272438 Characterization of Aluminum-Neutralized Sulfonated Styrenic Pentablock Copolymer Films

Wednesday, October 31, 2012: 10:10 AM
403 (Convention Center )
Geoffrey M. Geise, Deptartment of Chemical Engineering & The Texas Materials Institute, The University of Texas at Austin, Austin, TX, Carl L. Willis, Kraton Performance Polymers, Inc., Houston, TX, Cara M. Doherty, CSIRO Manufacturing Science and Technology, Clayton, Australia, Anita J. Hill, CSIRO Manufacturing Science and Technology, Clayton, VIC, Australia, Timothy J. Bastow, CSIRO Manufacturing Science and Technology, Australia, Jamie Ford, University of Pennsylvania, Materials Science and Engineering, Karen I. Winey, Materials Science and Engineering, University of Pennsylvania, Philadelphia, PA, Benny D. Freeman, Department of Chemical Engineering, The University of Texas at Austin, Austin, TX and Donald R. Paul, Chemical Engineering, University of Texas at Austin, Austin, TX

Sulfonated polymers have been widely considered for membrane applications such as desalination, electrodialysis (ED), reverse electrodialysis (RED), and membrane capacitive deionization (CDI).  Further optimization of these materials, however, is needed in order to extend and improve these technologies.  Sulfonate groups are reactive sites that can be used as a platform for chemical modification of the polymer.  In this work, an acid-form sulfonated styrenic pentablock copolymer was suspension-phase neutralized with triethylaluminum in order to prepare an aluminum crosslinked polymer, and a structure/property study was conducted.  Aluminum neutralization was confirmed by 27Al NMR.  The morphology and free volume of the polymers were probed by small angle x-ray scattering (SAXS) and positron annihilation lifetime spectroscopy (PALS), respectively, and the stability of the aluminum-sulfonate group bond against ion exchange to the sodium form was probed by soaking the films in 1 mol/L NaCl for 30 days.  The neutralized polymer sorbed considerably less water than the acid-form precursor due, primarily, to neutralization of the sulfonic acid groups.  As a result, the hydrated neutralized polymer was mechanically stronger than the non-neutralized polymer, but the dry neutralized polymer was more brittle than the non-neutralized polymer.  The material’s permeability to water and salt decreased as a result of the neutralization process in a manner that is consistent with free volume theory.  The material’s water/salt sorption selectivity decreased due to neutralization of the polymer’s fixed charge, but overall, the polymer’s water/salt permeability selectivity increased upon neutralization due to an increase in the material’s diffusivity selectivity, which stems predominantly from the decrease in water sorption and its effect on the polymer’s free volume.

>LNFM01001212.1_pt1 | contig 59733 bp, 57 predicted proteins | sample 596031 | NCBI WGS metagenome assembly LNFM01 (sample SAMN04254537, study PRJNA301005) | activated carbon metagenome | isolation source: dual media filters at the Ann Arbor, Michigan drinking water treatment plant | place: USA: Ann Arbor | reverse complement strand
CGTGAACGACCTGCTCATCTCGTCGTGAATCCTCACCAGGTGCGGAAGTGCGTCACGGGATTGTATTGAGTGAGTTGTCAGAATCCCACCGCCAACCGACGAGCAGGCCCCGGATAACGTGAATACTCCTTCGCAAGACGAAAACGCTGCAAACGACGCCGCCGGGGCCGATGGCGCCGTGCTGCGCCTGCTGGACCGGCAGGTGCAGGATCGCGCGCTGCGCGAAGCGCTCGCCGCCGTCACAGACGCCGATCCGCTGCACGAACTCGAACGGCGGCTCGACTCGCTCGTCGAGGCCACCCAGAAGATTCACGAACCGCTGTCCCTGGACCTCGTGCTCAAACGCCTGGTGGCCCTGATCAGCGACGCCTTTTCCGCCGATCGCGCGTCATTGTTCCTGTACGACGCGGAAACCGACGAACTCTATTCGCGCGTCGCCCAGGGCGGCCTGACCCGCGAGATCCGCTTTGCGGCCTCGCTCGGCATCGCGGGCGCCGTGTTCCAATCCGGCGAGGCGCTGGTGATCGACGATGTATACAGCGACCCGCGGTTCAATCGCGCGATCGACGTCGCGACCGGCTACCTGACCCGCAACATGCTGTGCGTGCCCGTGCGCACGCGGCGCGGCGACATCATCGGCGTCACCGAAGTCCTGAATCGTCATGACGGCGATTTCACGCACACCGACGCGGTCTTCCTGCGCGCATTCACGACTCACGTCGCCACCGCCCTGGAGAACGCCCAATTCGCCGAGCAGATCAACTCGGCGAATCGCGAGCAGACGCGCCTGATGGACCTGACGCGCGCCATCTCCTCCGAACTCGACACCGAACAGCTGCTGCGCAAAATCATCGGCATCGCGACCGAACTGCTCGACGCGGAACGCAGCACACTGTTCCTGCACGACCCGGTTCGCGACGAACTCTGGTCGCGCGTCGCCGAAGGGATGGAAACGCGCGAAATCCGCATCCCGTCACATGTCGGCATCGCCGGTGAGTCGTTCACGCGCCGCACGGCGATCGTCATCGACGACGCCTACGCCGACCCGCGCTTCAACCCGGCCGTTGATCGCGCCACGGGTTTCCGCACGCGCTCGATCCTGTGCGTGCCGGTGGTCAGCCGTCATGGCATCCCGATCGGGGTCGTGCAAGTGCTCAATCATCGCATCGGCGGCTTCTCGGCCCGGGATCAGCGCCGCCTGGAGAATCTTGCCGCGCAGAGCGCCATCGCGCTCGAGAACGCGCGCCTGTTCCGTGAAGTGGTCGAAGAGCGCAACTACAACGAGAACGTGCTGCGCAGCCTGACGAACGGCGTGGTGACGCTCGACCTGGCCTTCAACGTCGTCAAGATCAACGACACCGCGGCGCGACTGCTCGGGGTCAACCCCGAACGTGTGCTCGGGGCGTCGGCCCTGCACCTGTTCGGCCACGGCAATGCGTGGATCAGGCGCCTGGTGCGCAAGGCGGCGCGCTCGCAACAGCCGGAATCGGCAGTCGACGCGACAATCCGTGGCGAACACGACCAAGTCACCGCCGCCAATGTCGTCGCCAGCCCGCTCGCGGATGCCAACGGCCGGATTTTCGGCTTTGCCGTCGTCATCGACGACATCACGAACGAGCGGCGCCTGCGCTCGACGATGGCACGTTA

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See more of this Session: Membranes for Water Treatment I
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